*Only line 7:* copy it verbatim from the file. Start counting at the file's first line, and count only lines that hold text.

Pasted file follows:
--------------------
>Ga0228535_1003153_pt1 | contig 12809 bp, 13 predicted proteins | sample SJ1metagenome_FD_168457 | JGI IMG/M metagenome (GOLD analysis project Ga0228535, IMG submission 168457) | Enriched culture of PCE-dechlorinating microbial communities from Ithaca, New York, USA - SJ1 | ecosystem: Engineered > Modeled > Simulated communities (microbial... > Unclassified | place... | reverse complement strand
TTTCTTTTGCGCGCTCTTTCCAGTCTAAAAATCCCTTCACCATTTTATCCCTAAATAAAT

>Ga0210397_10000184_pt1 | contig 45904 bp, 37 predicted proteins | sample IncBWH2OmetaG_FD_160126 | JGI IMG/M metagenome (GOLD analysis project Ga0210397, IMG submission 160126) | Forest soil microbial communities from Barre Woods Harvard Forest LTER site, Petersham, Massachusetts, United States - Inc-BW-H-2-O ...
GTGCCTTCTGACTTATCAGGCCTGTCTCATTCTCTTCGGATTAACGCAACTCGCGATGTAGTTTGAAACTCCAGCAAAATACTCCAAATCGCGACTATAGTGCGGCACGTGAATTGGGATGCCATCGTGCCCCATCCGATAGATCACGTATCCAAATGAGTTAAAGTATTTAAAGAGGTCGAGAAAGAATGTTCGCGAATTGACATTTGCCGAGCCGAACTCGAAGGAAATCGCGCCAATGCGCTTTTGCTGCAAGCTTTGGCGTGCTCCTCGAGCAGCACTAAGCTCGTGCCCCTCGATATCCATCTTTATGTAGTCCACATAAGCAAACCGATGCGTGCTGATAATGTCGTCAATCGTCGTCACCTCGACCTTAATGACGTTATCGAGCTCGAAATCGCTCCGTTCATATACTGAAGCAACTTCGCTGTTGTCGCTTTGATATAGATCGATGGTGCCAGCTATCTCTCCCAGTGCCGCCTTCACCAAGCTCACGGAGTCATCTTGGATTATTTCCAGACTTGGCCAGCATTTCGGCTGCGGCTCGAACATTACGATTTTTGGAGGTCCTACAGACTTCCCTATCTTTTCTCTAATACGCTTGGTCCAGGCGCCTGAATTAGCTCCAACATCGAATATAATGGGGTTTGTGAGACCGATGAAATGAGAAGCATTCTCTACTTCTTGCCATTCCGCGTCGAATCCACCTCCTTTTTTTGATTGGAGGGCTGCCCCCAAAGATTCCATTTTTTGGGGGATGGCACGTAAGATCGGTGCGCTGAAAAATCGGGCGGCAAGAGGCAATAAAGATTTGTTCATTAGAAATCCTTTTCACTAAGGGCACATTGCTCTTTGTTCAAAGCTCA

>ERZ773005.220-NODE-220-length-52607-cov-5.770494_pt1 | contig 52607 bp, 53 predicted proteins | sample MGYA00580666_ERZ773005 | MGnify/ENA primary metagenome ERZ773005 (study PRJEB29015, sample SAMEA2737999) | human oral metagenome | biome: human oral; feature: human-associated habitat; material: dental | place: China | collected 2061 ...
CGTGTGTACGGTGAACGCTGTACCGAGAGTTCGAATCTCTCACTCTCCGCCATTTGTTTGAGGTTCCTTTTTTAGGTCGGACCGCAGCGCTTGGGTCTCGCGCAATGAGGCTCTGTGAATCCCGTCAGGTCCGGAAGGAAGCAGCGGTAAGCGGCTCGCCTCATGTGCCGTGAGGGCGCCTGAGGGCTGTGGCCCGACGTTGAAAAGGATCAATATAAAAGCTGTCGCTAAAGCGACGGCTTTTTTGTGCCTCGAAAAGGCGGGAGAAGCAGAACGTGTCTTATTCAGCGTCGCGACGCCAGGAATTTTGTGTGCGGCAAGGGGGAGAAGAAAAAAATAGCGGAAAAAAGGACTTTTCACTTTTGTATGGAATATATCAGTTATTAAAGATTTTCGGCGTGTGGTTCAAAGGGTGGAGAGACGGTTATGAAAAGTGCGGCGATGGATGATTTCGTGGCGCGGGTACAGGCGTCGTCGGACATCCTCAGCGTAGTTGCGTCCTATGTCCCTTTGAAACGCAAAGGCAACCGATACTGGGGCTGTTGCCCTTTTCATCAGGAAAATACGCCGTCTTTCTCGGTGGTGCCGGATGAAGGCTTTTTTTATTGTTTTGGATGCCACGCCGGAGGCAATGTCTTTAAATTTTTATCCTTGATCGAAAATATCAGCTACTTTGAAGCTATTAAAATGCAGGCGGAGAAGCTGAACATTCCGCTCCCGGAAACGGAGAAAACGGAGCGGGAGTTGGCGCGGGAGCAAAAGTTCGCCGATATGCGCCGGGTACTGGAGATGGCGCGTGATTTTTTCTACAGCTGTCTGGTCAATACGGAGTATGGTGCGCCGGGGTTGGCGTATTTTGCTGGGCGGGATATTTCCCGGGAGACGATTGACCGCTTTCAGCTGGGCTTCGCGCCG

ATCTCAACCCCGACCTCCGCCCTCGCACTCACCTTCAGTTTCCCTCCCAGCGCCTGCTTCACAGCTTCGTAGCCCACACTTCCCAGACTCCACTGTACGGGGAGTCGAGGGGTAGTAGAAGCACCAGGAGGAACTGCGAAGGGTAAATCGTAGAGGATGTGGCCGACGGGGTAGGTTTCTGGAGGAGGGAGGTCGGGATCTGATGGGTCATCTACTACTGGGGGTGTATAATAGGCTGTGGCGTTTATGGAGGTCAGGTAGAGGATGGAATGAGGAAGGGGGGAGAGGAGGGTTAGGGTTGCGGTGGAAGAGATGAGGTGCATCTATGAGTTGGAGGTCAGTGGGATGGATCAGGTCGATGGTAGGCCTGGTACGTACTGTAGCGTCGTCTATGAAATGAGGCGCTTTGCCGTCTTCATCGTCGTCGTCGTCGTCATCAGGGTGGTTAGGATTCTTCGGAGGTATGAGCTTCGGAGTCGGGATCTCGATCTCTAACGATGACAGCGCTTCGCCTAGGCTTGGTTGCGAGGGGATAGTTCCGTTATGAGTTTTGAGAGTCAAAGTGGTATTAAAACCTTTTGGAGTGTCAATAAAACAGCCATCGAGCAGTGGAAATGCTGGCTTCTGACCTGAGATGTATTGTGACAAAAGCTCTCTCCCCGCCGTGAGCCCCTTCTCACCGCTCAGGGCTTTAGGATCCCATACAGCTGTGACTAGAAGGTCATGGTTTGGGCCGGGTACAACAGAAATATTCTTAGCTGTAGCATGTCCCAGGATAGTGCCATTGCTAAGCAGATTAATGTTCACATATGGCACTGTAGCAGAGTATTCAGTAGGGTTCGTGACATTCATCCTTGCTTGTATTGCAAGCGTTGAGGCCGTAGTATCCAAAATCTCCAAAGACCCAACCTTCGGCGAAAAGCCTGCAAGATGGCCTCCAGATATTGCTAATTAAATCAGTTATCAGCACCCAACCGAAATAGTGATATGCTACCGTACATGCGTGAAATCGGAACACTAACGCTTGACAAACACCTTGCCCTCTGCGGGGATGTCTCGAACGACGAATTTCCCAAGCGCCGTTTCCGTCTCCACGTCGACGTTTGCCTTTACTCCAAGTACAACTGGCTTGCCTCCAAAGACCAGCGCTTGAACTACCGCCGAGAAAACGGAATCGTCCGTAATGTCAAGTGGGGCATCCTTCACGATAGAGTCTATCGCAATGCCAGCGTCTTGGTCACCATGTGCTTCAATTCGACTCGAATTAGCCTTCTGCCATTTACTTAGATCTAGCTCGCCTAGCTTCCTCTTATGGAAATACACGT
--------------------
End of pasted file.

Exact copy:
ATCTCAACCCCGACCTCCGCCCTCGCACTCACCTTCAGTTTCCCTCCCAGCGCCTGCTTCACAGCTTCGTAGCCCACACTTCCCAGACTCCACTGTACGGGGAGTCGAGGGGTAGTAGAAGCACCAGGAGGAACTGCGAAGGGTAAATCGTAGAGGATGTGGCCGACGGGGTAGGTTTCTGGAGGAGGGAGGTCGGGATCTGATGGGTCATCTACTACTGGGGGTGTATAATAGGCTGTGGCGTTTATGGAGGTCAGGTAGAGGATGGAATGAGGAAGGGGGGAGAGGAGGGTTAGGGTTGCGGTGGAAGAGATGAGGTGCATCTATGAGTTGGAGGTCAGTGGGATGGATCAGGTCGATGGTAGGCCTGGTACGTACTGTAGCGTCGTCTATGAAATGAGGCGCTTTGCCGTCTTCATCGTCGTCGTCGTCGTCATCAGGGTGGTTAGGATTCTTCGGAGGTATGAGCTTCGGAGTCGGGATCTCGATCTCTAACGATGACAGCGCTTCGCCTAGGCTTGGTTGCGAGGGGATAGTTCCGTTATGAGTTTTGAGAGTCAAAGTGGTATTAAAACCTTTTGGAGTGTCAATAAAACAGCCATCGAGCAGTGGAAATGCTGGCTTCTGACCTGAGATGTATTGTGACAAAAGCTCTCTCCCCGCCGTGAGCCCCTTCTCACCGCTCAGGGCTTTAGGATCCCATACAGCTGTGACTAGAAGGTCATGGTTTGGGCCGGGTACAACAGAAATATTCTTAGCTGTAGCATGTCCCAGGATAGTGCCATTGCTAAGCAGATTAATGTTCACATATGGCACTGTAGCAGAGTATTCAGTAGGGTTCGTGACATTCATCCTTGCTTGTATTGCAAGCGTTGAGGCCGTAGTATCCAAAATCTCCAAAGACCCAACCTTCGGCGAAAAGCCTGCAAGATGGCCTCCAGATATTGCTAATTAAATCAGTTATCAGCACCCAACCGAAATAGTGATATGCTACCGTACATGCGTGAAATCGGAACACTAACGCTTGACAAACACCTTGCCCTCTGCGGGGATGTCTCGAACGACGAATTTCCCAAGCGCCGTTTCCGTCTCCACGTCGACGTTTGCCTTTACTCCAAGTACAACTGGCTTGCCTCCAAAGACCAGCGCTTGAACTACCGCCGAGAAAACGGAATCGTCCGTAATGTCAAGTGGGGCATCCTTCACGATAGAGTCTATCGCAATGCCAGCGTCTTGGTCACCATGTGCTTCAATTCGACTCGAATTAGCCTTCTGCCATTTACTTAGATCTAGCTCGCCTAGCTTCCTCTTATGGAAATACACGT